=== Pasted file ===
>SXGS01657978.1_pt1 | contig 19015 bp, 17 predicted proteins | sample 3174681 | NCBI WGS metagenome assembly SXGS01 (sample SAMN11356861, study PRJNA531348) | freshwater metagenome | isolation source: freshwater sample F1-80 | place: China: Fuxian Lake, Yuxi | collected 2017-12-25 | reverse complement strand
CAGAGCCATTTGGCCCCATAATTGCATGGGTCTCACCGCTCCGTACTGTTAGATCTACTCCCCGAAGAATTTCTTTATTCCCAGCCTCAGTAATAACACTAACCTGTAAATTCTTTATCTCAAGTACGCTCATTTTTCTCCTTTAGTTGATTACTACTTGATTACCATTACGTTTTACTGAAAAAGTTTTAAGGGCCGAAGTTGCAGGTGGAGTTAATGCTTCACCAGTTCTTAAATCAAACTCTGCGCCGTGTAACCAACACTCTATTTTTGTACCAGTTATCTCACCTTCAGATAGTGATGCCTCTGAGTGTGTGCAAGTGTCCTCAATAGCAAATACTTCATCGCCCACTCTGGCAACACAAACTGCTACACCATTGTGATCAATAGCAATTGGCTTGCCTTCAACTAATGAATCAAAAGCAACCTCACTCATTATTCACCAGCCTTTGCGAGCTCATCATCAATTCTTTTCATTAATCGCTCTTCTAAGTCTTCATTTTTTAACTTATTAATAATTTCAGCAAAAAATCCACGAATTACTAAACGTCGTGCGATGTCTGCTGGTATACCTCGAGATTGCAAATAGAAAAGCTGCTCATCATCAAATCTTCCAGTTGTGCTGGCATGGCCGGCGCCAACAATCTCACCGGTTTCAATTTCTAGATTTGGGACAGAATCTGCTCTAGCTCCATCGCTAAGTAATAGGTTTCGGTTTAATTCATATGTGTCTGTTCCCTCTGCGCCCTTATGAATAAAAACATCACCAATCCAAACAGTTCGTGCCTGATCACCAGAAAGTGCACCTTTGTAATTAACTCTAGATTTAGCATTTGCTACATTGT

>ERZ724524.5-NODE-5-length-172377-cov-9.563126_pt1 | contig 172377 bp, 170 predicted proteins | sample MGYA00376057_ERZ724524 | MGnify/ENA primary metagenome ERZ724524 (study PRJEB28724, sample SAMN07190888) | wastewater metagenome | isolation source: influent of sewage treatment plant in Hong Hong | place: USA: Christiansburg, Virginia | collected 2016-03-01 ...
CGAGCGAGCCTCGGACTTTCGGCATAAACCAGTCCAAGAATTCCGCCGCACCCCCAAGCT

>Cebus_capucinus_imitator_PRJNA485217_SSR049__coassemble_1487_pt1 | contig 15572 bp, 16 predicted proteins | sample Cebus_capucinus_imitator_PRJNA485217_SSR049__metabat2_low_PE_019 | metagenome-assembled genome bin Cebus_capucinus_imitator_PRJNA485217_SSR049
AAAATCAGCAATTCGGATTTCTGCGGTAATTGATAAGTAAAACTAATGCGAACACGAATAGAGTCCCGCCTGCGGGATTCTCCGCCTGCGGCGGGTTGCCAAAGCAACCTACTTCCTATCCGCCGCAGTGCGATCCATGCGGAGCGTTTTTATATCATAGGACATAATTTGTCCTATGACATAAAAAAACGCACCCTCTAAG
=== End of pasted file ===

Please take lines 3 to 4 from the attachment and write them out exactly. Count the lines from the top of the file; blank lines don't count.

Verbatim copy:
>ERZ724524.5-NODE-5-length-172377-cov-9.563126_pt1 | contig 172377 bp, 170 predicted proteins | sample MGYA00376057_ERZ724524 | MGnify/ENA primary metagenome ERZ724524 (study PRJEB28724, sample SAMN07190888) | wastewater metagenome | isolation source: influent of sewage treatment plant in Hong Hong | place: USA: Christiansburg, Virginia | collected 2016-03-01 ...
CGAGCGAGCCTCGGACTTTCGGCATAAACCAGTCCAAGAATTCCGCCGCACCCCCAAGCT